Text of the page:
Maya Angelou's poem "Still I Rise," portrays a strong theme of never letting anyone or anything in life bring us down. Angelou uses several devices throughout her poem to help get her point across thoroughly. The strongest device used in her poem is her forceful tone of determination that implies; we should never allow people to get to us just because of their negative feelings towards us. The tone is kept so strongly throughout the poem with the help of the rhyme scheme, her use of similes to compare, and the theme that is constantly being repeated. "Still I Rise", is an inspirational poem with an end rhyme scheme, where words in every other line tend to rhyme. The pattern of the rhyme scheme allows the words of the poem to flow fluently and gives Angelou the opportunity to keep her tone of determination set. .
"You may write me down in history.
With your bitter, twisted lies,.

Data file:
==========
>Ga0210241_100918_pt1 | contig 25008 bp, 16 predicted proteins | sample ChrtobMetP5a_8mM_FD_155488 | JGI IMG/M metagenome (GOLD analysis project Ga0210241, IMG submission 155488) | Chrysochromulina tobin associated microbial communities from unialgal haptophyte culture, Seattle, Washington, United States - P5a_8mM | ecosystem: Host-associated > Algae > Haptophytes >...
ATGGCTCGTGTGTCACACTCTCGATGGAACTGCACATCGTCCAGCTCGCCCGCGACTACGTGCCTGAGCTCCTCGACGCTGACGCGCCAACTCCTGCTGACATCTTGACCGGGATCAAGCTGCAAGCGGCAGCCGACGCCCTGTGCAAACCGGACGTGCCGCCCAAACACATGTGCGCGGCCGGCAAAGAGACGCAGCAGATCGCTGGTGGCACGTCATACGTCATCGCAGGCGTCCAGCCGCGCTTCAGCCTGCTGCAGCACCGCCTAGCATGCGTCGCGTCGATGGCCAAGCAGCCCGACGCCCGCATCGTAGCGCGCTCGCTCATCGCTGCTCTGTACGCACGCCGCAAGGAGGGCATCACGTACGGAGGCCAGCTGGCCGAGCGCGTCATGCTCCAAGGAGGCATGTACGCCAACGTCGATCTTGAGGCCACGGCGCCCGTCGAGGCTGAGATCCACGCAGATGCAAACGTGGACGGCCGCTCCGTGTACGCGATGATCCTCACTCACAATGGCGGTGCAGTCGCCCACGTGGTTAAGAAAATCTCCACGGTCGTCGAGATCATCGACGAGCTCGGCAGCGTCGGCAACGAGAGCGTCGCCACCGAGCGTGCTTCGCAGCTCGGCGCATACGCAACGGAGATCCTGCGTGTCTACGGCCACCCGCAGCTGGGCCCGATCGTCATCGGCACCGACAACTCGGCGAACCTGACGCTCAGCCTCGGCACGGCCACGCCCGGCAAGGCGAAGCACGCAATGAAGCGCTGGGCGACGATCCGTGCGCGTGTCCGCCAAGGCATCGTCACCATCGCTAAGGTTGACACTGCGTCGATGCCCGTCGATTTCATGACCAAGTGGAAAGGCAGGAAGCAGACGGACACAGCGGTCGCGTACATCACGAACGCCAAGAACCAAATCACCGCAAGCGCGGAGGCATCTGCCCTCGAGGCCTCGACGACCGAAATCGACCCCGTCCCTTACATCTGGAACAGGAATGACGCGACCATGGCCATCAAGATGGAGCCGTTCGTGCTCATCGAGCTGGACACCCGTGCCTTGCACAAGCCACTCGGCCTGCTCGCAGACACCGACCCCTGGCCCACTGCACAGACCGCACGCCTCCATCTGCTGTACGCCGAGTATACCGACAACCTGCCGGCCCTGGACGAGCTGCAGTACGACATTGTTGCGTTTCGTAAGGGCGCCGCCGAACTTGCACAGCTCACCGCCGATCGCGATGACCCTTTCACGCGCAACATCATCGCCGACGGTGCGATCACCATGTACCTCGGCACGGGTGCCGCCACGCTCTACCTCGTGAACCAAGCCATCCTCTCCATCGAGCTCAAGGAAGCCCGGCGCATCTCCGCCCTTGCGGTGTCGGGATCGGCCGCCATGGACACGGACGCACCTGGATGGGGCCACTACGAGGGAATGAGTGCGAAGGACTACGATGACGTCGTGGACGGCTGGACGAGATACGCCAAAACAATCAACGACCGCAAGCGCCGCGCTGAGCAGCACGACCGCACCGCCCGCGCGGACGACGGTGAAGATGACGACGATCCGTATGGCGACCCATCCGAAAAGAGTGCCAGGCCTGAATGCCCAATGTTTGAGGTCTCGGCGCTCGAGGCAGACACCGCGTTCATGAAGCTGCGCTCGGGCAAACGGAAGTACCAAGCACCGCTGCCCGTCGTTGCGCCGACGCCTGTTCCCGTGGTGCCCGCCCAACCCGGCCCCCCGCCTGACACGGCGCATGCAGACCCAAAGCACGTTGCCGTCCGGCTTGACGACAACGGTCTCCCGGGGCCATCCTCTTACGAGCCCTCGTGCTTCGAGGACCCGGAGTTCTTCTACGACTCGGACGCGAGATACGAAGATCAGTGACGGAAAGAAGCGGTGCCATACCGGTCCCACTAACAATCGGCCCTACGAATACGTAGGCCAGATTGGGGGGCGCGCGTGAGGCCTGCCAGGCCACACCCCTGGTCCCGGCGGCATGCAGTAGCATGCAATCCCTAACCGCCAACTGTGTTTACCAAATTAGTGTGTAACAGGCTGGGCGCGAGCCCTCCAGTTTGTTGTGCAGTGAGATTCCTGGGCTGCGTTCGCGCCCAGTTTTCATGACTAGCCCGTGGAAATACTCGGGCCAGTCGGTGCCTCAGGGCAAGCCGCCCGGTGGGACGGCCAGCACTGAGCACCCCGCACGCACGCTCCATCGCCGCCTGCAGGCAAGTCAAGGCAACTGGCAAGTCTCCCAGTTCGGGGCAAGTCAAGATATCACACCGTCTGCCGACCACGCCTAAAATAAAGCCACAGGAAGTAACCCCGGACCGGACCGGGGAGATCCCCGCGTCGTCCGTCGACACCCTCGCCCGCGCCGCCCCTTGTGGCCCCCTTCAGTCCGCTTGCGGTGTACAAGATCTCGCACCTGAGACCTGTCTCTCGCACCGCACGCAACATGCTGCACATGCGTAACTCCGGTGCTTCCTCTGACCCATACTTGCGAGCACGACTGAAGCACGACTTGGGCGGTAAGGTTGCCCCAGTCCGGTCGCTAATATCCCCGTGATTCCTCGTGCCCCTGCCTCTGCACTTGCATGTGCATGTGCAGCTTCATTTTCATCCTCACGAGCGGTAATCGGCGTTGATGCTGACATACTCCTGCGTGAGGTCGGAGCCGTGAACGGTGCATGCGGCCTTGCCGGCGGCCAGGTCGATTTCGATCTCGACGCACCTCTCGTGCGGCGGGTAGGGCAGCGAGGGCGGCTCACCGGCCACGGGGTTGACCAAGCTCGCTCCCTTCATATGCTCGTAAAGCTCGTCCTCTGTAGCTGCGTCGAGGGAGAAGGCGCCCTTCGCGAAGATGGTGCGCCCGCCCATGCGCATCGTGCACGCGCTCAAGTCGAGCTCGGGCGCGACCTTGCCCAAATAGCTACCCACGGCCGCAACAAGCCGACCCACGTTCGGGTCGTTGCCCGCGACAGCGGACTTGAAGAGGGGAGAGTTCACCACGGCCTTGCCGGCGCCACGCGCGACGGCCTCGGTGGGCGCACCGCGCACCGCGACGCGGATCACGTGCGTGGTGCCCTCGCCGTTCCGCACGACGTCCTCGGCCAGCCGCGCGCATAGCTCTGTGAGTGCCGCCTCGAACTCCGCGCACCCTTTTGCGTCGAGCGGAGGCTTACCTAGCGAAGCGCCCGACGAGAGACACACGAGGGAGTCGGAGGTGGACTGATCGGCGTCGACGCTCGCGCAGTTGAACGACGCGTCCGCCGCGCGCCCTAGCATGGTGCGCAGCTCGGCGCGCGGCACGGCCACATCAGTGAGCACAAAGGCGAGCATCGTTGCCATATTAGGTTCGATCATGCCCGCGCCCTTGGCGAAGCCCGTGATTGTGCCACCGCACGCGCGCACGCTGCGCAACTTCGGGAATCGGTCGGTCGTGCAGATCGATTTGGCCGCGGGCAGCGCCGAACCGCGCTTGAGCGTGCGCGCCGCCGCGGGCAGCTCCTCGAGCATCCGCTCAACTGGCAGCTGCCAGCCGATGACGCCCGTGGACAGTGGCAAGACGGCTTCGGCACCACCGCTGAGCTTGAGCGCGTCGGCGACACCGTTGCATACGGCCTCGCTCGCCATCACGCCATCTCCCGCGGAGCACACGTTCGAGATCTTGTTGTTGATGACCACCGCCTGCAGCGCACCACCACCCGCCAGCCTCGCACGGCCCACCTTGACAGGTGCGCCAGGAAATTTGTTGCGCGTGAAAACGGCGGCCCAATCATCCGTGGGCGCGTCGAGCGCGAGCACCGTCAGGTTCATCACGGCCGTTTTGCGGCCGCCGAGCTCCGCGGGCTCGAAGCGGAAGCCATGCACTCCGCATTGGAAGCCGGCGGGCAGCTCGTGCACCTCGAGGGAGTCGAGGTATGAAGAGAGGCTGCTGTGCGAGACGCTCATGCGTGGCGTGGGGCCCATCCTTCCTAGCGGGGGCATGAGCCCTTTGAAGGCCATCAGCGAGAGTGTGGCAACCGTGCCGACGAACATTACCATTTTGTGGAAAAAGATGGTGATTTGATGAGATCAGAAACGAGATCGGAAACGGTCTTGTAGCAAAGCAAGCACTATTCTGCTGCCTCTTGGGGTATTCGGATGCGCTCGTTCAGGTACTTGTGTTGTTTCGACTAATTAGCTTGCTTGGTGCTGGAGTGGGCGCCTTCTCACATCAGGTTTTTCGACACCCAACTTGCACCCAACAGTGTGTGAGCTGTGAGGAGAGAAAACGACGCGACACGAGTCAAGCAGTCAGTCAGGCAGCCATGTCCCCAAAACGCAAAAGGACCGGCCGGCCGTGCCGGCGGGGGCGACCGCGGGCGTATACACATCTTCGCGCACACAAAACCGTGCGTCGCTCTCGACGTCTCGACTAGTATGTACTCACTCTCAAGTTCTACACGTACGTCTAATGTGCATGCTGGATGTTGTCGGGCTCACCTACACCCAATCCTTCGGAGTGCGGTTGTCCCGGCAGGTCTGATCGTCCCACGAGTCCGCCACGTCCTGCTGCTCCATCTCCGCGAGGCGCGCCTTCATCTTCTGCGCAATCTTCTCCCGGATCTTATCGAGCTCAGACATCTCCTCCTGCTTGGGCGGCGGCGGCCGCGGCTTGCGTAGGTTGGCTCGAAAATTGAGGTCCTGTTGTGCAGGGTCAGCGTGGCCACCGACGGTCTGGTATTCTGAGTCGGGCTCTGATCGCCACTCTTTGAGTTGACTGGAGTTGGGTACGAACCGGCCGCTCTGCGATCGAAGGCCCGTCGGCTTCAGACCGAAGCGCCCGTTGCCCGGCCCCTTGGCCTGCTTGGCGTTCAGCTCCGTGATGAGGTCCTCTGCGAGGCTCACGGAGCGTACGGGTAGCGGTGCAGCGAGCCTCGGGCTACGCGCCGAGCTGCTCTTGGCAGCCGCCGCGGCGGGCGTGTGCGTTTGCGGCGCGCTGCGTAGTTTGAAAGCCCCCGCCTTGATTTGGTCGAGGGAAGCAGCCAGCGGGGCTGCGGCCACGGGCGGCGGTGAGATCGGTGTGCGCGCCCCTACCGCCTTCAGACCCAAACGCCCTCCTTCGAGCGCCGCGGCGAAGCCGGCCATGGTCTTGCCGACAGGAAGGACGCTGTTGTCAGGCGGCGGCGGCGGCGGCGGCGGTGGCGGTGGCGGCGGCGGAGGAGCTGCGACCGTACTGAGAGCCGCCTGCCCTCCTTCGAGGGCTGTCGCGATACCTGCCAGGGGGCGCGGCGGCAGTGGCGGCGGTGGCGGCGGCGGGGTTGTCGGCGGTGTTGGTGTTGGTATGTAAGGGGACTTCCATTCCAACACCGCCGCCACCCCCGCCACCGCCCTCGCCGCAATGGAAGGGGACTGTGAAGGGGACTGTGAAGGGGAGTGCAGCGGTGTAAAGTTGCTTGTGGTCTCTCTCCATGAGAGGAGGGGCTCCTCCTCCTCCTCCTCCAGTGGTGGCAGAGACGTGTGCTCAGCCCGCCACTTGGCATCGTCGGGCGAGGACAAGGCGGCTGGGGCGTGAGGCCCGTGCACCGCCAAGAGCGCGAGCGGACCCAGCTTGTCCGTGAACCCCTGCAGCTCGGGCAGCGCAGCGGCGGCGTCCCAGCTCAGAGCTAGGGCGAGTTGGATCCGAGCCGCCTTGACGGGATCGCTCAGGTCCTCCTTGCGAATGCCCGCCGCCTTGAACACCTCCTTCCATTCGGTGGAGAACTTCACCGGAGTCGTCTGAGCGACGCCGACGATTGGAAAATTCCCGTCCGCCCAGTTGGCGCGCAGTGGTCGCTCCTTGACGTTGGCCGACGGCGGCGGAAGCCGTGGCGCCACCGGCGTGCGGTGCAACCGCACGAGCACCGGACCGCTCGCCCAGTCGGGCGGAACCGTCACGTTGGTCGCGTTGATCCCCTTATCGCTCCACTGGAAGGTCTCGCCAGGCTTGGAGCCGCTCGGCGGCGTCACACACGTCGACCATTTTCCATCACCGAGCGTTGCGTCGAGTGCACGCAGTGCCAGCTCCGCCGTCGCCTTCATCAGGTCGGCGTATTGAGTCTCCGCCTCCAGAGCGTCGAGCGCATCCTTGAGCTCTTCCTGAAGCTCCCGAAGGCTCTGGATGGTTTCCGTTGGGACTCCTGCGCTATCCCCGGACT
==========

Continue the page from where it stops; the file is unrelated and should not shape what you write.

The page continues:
You may tread me in the very dirt.
But still, like dust, I'll rise".
In the stanza above Maya Angelou rhymes the words "lies" and "rise" . By rhyming the two she is emphasizing that although people may lie or say harmful things with the intentions of bringing us down our goal needs to be to not let those words get to us and we need to do whatever it takes to continue to rise. The rhyming also allows readers to understand and presume the strong sense of determination being inferred. Maya Angelou does an exceptional job of using similes in her poem to make comparisons. The comparisons she is making endows readers to imagine how she is feeling and also feel the determination she has to keep on rising. .
"Just like moons and like suns,.
With the certainty of tides,.
Just like hopes springing high,.
Still I'll rise".
Angelou is constantly comparing herself to inanimate objects that rise, just as she does in the lines above. She describes, just like the sun and the moon she is going to continue to rise.